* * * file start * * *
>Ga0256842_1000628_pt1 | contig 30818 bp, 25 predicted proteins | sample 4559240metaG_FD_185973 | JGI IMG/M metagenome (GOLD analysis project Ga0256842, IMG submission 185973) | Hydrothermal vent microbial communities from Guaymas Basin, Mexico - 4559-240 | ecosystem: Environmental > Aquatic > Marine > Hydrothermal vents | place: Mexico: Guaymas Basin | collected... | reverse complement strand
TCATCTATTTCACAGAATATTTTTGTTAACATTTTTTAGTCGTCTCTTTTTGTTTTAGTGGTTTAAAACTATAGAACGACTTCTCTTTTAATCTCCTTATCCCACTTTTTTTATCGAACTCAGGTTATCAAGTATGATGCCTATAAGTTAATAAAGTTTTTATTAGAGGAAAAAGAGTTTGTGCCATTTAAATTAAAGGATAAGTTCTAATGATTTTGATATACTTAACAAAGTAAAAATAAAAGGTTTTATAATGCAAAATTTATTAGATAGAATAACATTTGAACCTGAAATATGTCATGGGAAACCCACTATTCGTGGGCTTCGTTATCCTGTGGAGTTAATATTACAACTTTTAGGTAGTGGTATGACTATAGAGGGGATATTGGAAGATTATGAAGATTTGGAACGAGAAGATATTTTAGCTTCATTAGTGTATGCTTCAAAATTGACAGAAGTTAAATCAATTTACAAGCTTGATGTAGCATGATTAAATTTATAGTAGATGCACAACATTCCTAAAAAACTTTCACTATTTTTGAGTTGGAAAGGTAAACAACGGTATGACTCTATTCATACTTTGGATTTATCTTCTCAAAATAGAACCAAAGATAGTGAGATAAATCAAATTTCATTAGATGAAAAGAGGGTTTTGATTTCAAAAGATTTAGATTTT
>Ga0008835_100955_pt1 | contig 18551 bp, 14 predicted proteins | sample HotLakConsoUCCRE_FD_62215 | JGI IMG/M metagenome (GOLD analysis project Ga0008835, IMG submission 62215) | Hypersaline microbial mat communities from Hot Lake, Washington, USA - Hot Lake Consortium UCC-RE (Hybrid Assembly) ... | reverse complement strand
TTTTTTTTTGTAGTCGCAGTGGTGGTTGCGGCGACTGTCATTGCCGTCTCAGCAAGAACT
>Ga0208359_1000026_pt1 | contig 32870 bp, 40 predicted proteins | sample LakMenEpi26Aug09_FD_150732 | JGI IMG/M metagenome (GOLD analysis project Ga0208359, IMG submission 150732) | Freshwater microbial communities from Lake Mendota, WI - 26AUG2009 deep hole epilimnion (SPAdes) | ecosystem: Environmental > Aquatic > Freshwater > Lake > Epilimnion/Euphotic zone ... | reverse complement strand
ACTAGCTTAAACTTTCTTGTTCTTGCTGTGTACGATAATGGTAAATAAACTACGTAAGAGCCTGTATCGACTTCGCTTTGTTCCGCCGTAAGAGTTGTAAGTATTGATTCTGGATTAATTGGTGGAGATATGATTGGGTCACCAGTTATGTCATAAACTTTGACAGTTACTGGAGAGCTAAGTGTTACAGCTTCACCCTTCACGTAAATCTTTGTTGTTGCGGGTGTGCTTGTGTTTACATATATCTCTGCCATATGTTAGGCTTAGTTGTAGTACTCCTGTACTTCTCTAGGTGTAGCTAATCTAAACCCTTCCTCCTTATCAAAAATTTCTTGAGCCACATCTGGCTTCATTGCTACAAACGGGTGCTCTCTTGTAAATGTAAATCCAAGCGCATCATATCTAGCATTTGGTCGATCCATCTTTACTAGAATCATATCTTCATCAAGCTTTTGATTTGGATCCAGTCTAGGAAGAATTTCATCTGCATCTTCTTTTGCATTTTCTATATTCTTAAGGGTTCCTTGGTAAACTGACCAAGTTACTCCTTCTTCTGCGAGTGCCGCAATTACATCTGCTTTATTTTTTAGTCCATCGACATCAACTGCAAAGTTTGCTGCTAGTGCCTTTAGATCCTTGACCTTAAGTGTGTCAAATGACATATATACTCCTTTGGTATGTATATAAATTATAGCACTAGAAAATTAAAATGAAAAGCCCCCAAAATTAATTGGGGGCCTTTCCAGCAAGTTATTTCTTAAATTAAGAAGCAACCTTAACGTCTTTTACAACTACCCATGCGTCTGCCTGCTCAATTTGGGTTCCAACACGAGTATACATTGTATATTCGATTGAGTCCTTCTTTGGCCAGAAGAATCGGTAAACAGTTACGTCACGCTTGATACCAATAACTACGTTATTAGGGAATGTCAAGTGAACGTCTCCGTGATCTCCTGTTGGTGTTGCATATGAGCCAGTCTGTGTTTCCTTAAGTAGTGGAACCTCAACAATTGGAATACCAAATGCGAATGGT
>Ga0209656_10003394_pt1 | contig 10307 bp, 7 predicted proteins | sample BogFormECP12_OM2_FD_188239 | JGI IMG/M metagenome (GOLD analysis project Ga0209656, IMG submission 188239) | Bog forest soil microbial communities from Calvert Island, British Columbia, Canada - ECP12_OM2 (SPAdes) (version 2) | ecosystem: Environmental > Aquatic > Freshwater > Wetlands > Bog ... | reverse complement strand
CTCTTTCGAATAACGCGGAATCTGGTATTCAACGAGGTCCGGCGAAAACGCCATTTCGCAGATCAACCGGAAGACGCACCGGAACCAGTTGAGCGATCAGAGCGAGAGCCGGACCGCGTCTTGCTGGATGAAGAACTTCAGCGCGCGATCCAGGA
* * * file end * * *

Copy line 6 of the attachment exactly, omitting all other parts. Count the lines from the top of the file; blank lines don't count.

ACTAGCTTAAACTTTCTTGTTCTTGCTGTGTACGATAATGGTAAATAAACTACGTAAGAGCCTGTATCGACTTCGCTTTGTTCCGCCGTAAGAGTTGTAAGTATTGATTCTGGATTAATTGGTGGAGATATGATTGGGTCACCAGTTATGTCATAAACTTTGACAGTTACTGGAGAGCTAAGTGTTACAGCTTCACCCTTCACGTAAATCTTTGTTGTTGCGGGTGTGCTTGTGTTTACATATATCTCTGCCATATGTTAGGCTTAGTTGTAGTACTCCTGTACTTCTCTAGGTGTAGCTAATCTAAACCCTTCCTCCTTATCAAAAATTTCTTGAGCCACATCTGGCTTCATTGCTACAAACGGGTGCTCTCTTGTAAATGTAAATCCAAGCGCATCATATCTAGCATTTGGTCGATCCATCTTTACTAGAATCATATCTTCATCAAGCTTTTGATTTGGATCCAGTCTAGGAAGAATTTCATCTGCATCTTCTTTTGCATTTTCTATATTCTTAAGGGTTCCTTGGTAAACTGACCAAGTTACTCCTTCTTCTGCGAGTGCCGCAATTACATCTGCTTTATTTTTTAGTCCATCGACATCAACTGCAAAGTTTGCTGCTAGTGCCTTTAGATCCTTGACCTTAAGTGTGTCAAATGACATATATACTCCTTTGGTATGTATATAAATTATAGCACTAGAAAATTAAAATGAAAAGCCCCCAAAATTAATTGGGGGCCTTTCCAGCAAGTTATTTCTTAAATTAAGAAGCAACCTTAACGTCTTTTACAACTACCCATGCGTCTGCCTGCTCAATTTGGGTTCCAACACGAGTATACATTGTATATTCGATTGAGTCCTTCTTTGGCCAGAAGAATCGGTAAACAGTTACGTCACGCTTGATACCAATAACTACGTTATTAGGGAATGTCAAGTGAACGTCTCCGTGATCTCCTGTTGGTGTTGCATATGAGCCAGTCTGTGTTTCCTTAAGTAGTGGAACCTCAACAATTGGAATACCAAATGCGAATGGT